We have many plans already in the works. So, please follow Alice on Facebook and Instagram, and sign up for her bi-weekly emails to stay up-to-date with her latest pieces, her life, and our projects.
And most importantly - Support small businesses! Visit her galleries storefronts and websites.
I caught Covid. It's been about twelve days since I tested positive, and five since I have tested negative. I am so grateful that I didn't experience the terrible side of Covid like so many others. Fortunately, it's been more of an inconvenience than anything. But, having had it, I still think of how much worse it could have been, and feel for those that are still dealing with the effects of other, previous strains.
I lost my voice and am still hoarse from all the coughing, which I'm still doing. The headaches were more than just an inconvenience. They were debilitating at times. Fortunately, they're subsiding. The waves of fatigue that hit are annoying, as they typically happen right when I'm trying to really get into something, like make dinner or take a little walk around my property.
My perspective of this experience helps me appreciate how this too shall pass and I need to continue to learn patience. I'm usually more patient when it comes to others than with myself. So, it's a test of one's Self-Care. I tend to silently deal with pain and stress - not even letting myself think much about it, much less talk about it to others. It's all just too inconvenient to impose on others or trouble myself with, because it'll stop everything I have in motion.
And so, it's time to get back my focus and build on my goals of success.
Fun Fact: I'm a beekeeper.
For my husband's birthday in 2016, I got him all the fixin's to start beekeeping. We joined the area association, took the beginner's tests and got to keeping bees.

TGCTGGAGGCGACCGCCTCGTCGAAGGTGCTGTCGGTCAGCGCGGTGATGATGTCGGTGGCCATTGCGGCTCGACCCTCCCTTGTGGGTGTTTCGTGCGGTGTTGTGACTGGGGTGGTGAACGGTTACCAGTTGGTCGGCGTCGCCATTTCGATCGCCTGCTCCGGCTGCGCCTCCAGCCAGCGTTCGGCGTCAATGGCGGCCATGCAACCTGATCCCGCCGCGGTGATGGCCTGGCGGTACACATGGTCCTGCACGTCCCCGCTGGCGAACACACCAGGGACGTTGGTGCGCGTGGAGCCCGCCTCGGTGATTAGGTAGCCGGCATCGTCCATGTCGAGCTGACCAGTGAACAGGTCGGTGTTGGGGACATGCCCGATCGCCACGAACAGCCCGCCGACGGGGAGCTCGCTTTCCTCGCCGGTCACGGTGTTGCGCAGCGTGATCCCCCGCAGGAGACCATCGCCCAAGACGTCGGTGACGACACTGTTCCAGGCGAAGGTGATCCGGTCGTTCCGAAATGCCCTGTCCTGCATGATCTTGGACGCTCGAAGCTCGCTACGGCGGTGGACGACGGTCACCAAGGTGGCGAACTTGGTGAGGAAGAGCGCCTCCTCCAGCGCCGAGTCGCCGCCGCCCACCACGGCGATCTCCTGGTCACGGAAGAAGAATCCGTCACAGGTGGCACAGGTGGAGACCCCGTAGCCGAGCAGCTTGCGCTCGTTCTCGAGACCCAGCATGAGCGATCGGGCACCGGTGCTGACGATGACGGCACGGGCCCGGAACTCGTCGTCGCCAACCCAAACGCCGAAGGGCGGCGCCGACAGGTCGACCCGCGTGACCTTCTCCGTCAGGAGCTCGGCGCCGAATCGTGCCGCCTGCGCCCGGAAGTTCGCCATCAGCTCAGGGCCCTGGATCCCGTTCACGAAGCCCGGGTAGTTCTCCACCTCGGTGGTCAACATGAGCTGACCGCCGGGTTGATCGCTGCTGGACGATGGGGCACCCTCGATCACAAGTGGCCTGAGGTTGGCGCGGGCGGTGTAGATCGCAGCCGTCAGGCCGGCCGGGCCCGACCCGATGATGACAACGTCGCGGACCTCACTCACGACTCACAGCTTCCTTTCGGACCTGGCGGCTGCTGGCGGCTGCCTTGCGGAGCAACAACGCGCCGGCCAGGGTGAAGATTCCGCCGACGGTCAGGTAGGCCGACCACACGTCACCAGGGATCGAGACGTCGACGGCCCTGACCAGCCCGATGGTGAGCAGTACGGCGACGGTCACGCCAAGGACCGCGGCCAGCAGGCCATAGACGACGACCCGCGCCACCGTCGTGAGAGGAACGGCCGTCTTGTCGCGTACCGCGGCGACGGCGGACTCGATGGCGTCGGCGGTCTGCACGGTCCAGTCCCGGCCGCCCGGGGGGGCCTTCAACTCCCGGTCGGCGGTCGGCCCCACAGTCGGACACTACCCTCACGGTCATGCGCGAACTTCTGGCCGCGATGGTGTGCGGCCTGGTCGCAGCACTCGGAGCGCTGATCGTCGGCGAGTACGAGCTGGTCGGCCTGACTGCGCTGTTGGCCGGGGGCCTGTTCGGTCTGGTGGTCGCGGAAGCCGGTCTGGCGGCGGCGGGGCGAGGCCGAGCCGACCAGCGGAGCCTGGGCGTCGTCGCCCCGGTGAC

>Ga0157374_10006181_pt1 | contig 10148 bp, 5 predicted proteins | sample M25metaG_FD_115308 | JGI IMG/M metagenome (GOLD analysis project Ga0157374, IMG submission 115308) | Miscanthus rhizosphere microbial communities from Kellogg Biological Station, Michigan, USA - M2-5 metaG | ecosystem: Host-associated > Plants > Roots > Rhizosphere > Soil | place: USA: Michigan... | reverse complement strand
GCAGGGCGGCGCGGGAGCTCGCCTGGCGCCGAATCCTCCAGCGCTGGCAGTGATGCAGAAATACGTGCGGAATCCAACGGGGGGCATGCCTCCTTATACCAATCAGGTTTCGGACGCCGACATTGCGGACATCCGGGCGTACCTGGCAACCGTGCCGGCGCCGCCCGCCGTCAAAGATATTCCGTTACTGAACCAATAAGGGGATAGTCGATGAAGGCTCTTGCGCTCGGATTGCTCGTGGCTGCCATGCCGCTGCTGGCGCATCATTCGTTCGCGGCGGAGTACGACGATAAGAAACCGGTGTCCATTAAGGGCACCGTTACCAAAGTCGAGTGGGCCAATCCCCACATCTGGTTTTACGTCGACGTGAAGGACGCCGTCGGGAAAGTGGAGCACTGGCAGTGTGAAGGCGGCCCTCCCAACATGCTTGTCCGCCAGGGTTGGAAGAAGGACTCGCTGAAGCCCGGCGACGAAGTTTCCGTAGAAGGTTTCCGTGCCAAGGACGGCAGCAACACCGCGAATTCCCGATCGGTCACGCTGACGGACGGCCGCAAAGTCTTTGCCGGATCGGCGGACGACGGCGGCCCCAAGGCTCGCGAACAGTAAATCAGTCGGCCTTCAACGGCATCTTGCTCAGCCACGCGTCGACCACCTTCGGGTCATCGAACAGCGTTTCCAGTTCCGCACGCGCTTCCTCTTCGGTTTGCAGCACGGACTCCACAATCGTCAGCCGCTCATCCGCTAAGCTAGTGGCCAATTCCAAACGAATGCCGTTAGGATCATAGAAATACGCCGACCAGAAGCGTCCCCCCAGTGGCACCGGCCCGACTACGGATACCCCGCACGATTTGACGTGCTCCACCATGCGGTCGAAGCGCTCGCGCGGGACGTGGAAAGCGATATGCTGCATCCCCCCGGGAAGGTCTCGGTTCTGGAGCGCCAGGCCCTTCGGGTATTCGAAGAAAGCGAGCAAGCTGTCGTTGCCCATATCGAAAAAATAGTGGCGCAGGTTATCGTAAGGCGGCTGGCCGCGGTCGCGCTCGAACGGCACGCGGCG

We would spend hours just watching them fly to and from their hive, working hard to build up their colony and their pollen and honey reserves. Every two weeks we would go into the hive to inspect their progress and their health. It's hard work, and you do have your failures, but the payout of learning about them and observing their world has been amazing.
Honey bees have a broad range of careers in their short life. (They only 30-60 days!) From the moment they hatch out of the little cell, they get to work. First, they're cleaning service, then they become nurses, then builders and undertakers, then guards...
It's when they graduate to become foragers that they reach their prime (and the last half of their life) they get to go out and see the world... within a 5-6 mile radius.
I cannot compare myself to the magic and talent of the honey bee.
But, if I look at my career, I see that I have taken a variety of steps to reach this new moment. I was one part winging it, two parts making a wish list of what I wanted to experience. I sort of took a jack of all trades approach - wanting to learn what it's like to work for the artist, the collector, the museum, the auction house, so on and so forth. Other than maybe Curator of MoMA or the Met, I've pretty much checked off that list of wishes. From this, I have gained a lot of perspective on what it takes to build a successful career in art.
And now, I'm happy to share what I know to help those that are foraging for knowledge on how to find their success. So yeah... I'm not the honey bee. I'm the flower.
I love my career. I have had the privilege to experience so many facets of the art world and work behind the scenes of many amazing places, as well as met so many artists and art aficionados over the years.